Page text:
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Diseases of Aquatic Organisms

    DAO prepress abstract   -  DOI:

    Gill epithelial cell nuclear virus disease is prevalent and widespread in Mya arenaria clams of Chesapeake Bay, USA

    Christopher F. Dungan*, Esther C. Peters

    *Corresponding author:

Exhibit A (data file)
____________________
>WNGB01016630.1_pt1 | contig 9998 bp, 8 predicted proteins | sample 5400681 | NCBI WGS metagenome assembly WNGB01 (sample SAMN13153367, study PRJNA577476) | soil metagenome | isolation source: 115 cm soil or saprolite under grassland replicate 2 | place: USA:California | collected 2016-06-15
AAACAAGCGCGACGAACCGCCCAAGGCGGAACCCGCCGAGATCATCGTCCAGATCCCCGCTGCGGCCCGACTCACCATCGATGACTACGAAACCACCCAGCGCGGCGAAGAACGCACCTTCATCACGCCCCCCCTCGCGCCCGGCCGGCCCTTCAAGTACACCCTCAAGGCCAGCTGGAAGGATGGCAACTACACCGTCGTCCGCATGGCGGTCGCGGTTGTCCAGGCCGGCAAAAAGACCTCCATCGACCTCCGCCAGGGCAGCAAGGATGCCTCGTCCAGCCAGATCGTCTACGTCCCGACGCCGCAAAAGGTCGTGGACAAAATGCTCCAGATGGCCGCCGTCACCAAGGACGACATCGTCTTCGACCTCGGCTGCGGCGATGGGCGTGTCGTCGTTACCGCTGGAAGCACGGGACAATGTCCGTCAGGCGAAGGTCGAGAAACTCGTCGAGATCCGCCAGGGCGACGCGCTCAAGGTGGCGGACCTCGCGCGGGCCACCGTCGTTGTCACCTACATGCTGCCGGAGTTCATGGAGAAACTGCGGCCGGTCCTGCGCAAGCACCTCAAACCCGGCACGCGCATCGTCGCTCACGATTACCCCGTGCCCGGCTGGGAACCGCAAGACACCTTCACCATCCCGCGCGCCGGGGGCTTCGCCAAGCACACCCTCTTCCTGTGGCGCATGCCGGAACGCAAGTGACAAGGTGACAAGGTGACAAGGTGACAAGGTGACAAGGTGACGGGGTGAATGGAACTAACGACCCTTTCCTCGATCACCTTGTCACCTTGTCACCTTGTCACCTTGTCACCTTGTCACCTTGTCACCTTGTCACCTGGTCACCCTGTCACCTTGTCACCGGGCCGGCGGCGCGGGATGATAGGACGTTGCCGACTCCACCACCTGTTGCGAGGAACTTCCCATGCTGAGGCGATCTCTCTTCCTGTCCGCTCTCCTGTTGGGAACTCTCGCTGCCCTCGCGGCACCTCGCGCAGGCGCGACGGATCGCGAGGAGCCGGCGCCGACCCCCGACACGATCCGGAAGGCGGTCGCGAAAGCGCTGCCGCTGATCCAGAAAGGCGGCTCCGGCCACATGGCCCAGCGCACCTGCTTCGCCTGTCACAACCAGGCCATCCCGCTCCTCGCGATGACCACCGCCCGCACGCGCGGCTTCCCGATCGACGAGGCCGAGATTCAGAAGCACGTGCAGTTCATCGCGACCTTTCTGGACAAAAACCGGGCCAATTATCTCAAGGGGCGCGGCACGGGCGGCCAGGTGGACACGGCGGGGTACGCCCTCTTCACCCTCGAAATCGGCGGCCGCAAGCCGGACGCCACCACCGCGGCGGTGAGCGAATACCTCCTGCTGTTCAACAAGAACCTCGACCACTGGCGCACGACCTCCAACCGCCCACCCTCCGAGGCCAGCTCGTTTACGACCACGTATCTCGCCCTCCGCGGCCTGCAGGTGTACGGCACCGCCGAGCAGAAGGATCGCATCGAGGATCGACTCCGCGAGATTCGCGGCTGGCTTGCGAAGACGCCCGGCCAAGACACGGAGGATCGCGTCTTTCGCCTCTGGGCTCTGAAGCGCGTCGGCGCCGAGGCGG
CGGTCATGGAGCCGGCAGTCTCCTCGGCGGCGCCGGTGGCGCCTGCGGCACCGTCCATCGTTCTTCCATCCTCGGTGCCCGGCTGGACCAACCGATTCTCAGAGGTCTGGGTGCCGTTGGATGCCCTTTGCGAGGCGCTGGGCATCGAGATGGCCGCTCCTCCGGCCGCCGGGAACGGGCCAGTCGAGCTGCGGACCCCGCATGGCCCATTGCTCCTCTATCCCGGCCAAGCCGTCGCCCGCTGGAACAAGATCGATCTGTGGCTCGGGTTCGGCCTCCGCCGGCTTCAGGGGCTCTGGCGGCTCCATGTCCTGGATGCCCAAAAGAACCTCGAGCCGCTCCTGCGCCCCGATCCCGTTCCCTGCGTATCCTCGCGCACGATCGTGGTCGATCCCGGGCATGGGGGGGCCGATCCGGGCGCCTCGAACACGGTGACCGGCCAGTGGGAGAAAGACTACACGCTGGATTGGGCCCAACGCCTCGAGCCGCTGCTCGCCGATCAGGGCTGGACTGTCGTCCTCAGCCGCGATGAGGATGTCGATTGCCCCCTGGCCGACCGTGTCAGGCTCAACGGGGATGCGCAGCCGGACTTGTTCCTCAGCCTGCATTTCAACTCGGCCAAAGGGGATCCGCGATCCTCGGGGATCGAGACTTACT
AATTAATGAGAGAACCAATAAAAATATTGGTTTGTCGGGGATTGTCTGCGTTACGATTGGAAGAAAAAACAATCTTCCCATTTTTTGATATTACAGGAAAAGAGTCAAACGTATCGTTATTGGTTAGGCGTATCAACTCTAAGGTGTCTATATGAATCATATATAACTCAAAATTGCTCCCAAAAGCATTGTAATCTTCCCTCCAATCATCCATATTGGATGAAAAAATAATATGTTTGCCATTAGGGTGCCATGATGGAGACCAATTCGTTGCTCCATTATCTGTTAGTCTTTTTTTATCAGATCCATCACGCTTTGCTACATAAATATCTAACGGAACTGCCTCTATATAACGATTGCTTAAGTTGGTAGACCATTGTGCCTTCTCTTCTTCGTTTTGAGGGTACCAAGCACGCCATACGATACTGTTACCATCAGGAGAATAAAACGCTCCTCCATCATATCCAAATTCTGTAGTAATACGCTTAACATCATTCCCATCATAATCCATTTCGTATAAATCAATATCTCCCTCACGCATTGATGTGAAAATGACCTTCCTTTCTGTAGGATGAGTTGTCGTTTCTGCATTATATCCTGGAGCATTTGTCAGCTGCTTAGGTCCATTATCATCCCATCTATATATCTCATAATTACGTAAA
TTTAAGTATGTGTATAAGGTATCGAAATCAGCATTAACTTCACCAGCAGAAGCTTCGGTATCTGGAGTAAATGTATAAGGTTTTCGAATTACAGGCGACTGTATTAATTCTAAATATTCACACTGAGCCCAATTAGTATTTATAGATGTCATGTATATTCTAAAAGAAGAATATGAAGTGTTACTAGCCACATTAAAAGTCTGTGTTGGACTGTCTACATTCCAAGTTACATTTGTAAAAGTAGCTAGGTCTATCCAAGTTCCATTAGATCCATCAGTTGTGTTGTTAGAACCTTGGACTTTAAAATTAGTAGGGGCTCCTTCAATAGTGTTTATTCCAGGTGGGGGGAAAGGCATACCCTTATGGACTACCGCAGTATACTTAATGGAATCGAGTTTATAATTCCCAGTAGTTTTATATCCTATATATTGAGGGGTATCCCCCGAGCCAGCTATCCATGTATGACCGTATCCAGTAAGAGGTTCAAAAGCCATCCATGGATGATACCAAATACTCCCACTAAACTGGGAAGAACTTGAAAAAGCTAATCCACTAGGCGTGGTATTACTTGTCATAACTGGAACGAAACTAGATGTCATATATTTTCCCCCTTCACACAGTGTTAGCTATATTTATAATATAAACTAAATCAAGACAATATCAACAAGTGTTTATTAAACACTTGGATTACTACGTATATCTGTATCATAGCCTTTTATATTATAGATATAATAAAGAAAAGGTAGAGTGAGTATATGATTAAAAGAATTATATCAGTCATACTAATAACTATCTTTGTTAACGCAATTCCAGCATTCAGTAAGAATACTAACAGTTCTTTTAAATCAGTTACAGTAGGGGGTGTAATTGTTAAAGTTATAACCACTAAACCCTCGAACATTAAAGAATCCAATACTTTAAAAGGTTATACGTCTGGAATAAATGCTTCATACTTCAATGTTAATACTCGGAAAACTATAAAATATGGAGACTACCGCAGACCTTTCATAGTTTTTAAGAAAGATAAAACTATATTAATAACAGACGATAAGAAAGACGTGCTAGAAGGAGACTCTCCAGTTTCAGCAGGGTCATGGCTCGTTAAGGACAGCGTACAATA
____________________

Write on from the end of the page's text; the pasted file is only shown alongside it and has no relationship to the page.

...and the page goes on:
ABSTRACT: Several historic investigations report intranuclear virus infections of Mya arenaria soft-shell clams from Atlantic coasts of North America, but their descriptive details are limited. Among numerous multi-clam samples of Chesapeake Bay M. arenaria that were analyzed histopathologically during clam population surveys of 2000–2009, virus replication apparently caused extreme hypertrophy among the infected nuclei of gill epithelial cells. Infected cells were often abundant within the gill epithelia of affected clams, where their nuclear abnormalities suggested compromised genetic controls of critical cellular physiological functions. Infection prevalences were generally elevated, reaching 90% in 25% of samples. A grand mean prevalence of 67% resulted for all (69) M. arenaria samples of the decadal investigation, which included 1934 individual clams. Infected nuclei of gill epithelial cells were microscopically conspicuous by their extreme hypertrophic diameters to 10 µm or more, and their prominent DNA-inclusion bodies. Cells with abnormal, hypertrophic nuclei were often abundant in the epithelia of M. arenaria gills. Transmission electron microscopy revealed abundant, replicating, icosahedral viral particles of 65–85 nm diameter within such hypertrophic nuclei. Viruses frequently occurred in paracrystalline nuclear arrays, showed granular internal contents, and had radial structures that suggested capsid surface ornamentation. Normal heterochromatin of infected nuclei appeared emarginated by dense central masses of replicating virions. Large, electron-dense DNA inclusion bodies routinely occurred at the internal margins of virus-infected nuclei. These may be virus replication centers, based on their ultrastructural features and close proximity to replicated viral particles.